7) There will be two examinations. The exams will be composed of short answers plus one short essay. The short answers will consist of slide identifications and multiple choice and matching questions based on material presented in class and/or your readings. The essay will consist of a comparison of major works of art chosen to document major issues in Art History. Your answers will be evaluated primarily on the basis of your assessment of the art historical significance of the comparisons. Demonstration of a mastery of the language of art history and the coherence of your essays will also be significant factors.
The essays will be based on review questions which will appear on the slide lists for each topic. These questions are intended to review major issues discussed in the lectures, and you are strongly recommended to prepare your answers to these questions shortly after each class. Pictures of the works included in these review questions will appear on the web-site. If you conscientiously study these review questions, you should be adequately prepared for the examinations.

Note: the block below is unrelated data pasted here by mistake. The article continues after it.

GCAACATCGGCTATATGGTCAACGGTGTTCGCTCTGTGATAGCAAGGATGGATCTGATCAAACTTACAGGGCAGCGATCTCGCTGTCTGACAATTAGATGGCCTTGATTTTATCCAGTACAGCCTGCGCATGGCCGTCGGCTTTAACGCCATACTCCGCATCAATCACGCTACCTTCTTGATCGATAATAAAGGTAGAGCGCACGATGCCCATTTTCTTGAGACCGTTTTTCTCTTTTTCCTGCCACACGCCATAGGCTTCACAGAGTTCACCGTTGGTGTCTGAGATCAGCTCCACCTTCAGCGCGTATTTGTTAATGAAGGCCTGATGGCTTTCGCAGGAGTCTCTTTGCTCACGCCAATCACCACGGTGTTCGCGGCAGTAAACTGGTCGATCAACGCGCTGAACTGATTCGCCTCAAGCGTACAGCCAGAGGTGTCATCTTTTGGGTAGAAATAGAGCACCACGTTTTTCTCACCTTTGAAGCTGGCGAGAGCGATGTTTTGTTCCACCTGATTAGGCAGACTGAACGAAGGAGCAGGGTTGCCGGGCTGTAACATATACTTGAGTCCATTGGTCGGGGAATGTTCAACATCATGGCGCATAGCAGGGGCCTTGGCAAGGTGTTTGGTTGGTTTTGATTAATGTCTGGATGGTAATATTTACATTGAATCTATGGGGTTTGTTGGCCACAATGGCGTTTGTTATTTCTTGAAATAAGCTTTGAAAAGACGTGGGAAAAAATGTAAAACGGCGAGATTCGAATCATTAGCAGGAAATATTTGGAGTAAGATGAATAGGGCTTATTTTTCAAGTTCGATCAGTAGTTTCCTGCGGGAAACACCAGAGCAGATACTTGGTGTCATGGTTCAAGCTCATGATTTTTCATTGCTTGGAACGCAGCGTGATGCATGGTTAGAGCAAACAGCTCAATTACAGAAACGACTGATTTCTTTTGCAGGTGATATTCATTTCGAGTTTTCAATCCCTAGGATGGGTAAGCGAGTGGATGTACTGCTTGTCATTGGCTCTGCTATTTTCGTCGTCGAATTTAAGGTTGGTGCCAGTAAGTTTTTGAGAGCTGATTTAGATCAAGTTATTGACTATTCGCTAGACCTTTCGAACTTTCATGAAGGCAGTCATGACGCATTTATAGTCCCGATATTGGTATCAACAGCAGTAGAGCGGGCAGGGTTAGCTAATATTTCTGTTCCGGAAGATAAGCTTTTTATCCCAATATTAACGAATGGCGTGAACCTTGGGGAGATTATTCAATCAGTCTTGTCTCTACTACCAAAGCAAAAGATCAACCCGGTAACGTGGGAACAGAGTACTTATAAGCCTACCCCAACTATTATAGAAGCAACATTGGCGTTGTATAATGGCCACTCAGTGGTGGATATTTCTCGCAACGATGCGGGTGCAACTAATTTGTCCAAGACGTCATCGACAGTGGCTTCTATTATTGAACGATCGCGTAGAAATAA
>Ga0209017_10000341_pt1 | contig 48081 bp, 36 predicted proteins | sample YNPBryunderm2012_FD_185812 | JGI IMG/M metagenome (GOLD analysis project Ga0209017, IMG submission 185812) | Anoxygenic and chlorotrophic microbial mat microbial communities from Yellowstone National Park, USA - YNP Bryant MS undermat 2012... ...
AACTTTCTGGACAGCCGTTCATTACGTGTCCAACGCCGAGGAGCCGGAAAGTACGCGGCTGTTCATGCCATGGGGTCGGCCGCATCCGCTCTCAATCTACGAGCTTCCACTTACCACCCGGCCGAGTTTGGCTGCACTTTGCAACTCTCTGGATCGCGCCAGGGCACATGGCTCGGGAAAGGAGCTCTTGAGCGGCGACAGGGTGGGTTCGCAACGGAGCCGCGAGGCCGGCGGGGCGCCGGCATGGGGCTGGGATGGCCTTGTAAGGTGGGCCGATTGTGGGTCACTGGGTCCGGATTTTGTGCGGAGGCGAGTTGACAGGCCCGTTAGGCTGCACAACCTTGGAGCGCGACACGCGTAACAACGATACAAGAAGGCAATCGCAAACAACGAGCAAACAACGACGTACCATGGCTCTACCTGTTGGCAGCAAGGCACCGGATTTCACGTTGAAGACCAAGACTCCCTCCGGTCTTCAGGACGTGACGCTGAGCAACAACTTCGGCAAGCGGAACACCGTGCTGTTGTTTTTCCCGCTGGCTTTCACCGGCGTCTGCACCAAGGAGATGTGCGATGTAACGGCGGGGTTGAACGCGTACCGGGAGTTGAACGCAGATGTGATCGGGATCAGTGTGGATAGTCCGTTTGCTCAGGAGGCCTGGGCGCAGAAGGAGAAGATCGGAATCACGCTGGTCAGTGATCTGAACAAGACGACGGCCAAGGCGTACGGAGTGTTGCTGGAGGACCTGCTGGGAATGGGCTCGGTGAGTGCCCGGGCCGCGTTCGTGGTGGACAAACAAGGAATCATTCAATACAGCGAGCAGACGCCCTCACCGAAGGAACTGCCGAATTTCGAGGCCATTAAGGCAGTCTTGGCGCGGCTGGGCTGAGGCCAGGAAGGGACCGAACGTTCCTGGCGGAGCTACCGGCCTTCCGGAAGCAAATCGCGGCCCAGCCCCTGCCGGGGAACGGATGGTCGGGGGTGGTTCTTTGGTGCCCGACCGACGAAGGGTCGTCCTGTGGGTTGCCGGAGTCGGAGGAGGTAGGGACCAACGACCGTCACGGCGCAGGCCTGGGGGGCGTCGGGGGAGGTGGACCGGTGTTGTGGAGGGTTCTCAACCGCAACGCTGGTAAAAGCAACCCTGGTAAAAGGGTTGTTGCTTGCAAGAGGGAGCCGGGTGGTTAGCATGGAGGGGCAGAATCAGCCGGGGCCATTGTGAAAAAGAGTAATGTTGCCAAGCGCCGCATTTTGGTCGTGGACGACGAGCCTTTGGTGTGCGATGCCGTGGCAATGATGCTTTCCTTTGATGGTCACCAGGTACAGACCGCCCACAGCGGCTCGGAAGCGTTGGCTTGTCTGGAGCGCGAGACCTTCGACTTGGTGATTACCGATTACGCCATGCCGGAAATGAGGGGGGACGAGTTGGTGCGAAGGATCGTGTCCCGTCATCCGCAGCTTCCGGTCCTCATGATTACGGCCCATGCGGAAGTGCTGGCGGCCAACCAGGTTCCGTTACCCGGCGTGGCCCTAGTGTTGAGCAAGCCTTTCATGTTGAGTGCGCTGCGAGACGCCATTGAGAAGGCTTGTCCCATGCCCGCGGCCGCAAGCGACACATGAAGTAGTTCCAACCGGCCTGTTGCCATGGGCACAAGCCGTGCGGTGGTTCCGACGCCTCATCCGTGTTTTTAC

The second exam is scheduled for Thursday, May 8 from 2:00-4:30 in IRC 2.
8) The Optional Short Paper will be about 3-5 pages in length. The paper can be focused on any of the Questions for Review that we have had since the beginning of the semester.
See more specific instructions on the page entitled Guidelines for Optional Short Paper.
You are not required to do this short paper as long as you are comfortable with basing your final grade on the other three grades. By giving this optional paper assignment, I am effectively giving you an extra credit option. This Optional Short Paper is due on Thursday, May 1 at the latest.
No make-up quizzes or exams will be given, unless you have received my permission prior to the exam or quiz.